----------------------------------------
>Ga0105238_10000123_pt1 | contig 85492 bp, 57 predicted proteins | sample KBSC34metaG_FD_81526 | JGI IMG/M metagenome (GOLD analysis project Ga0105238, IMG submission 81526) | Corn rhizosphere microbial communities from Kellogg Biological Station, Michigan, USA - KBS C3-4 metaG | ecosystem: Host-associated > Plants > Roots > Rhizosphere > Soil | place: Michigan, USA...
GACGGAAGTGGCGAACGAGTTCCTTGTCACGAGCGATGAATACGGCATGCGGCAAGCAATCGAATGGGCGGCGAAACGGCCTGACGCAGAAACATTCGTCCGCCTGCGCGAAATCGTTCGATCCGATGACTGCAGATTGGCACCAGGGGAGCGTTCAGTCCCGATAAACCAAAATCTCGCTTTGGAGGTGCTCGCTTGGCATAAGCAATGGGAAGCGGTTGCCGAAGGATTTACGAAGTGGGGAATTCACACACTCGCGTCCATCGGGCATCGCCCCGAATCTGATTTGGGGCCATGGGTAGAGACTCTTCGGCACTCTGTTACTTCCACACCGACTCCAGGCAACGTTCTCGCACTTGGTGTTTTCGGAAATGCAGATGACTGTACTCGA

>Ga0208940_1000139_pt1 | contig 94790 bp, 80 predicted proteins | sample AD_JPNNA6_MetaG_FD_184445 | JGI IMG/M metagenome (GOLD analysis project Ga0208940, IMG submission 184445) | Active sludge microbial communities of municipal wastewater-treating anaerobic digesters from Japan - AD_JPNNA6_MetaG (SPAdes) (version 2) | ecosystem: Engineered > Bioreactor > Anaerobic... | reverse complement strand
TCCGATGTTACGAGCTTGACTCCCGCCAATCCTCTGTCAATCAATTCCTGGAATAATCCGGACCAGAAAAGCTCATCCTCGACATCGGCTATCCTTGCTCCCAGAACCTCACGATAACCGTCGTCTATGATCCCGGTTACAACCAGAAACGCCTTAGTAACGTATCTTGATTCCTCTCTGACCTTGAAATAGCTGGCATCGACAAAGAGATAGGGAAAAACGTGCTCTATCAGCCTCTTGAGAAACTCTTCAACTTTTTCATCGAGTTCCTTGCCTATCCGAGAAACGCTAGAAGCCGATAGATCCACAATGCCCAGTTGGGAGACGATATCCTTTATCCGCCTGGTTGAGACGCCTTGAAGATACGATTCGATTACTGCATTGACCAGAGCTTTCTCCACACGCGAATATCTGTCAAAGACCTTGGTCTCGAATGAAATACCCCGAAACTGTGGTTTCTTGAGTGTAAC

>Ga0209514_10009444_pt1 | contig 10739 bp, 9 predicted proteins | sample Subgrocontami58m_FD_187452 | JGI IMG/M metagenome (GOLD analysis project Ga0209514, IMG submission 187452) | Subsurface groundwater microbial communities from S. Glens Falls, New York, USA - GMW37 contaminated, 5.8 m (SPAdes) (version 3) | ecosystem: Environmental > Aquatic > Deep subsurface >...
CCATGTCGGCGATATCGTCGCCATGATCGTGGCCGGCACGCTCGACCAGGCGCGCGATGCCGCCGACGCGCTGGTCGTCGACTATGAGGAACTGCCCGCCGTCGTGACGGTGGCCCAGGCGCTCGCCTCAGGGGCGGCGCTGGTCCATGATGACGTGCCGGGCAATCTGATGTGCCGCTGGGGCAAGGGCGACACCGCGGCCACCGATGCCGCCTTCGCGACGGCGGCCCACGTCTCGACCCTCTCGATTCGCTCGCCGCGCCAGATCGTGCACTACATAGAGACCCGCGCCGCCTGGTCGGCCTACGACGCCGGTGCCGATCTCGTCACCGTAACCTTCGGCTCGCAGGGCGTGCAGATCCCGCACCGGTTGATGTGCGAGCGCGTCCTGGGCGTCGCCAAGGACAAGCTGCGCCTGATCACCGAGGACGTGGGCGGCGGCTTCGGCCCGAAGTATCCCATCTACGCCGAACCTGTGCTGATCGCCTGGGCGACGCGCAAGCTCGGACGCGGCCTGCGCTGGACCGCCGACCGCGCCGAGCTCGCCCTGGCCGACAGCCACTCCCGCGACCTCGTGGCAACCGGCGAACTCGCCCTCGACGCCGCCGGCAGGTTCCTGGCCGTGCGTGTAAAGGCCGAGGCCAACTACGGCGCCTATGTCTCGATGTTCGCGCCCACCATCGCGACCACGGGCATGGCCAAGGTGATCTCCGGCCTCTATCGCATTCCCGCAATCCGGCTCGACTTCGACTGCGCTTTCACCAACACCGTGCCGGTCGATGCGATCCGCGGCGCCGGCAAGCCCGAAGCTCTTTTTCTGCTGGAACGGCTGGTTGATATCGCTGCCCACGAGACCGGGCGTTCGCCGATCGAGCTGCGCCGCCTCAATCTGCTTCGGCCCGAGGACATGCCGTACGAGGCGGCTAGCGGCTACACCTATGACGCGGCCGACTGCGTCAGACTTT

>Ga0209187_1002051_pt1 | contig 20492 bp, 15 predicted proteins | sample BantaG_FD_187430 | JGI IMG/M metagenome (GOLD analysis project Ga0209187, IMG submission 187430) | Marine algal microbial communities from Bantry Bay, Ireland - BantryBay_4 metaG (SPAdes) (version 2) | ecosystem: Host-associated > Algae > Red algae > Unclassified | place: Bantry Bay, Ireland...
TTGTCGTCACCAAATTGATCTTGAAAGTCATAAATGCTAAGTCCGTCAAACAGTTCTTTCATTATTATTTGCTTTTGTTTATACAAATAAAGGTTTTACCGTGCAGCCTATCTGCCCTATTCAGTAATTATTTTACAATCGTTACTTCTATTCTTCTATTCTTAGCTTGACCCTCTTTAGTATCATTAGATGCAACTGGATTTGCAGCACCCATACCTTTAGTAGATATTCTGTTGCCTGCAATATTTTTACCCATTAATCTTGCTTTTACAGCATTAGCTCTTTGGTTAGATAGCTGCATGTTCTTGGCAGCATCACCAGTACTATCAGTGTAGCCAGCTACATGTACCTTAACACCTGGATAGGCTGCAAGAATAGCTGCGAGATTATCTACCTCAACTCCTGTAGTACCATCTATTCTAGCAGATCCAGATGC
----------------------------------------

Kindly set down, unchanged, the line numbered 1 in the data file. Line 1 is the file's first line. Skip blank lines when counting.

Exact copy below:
>Ga0105238_10000123_pt1 | contig 85492 bp, 57 predicted proteins | sample KBSC34metaG_FD_81526 | JGI IMG/M metagenome (GOLD analysis project Ga0105238, IMG submission 81526) | Corn rhizosphere microbial communities from Kellogg Biological Station, Michigan, USA - KBS C3-4 metaG | ecosystem: Host-associated > Plants > Roots > Rhizosphere > Soil | place: Michigan, USA...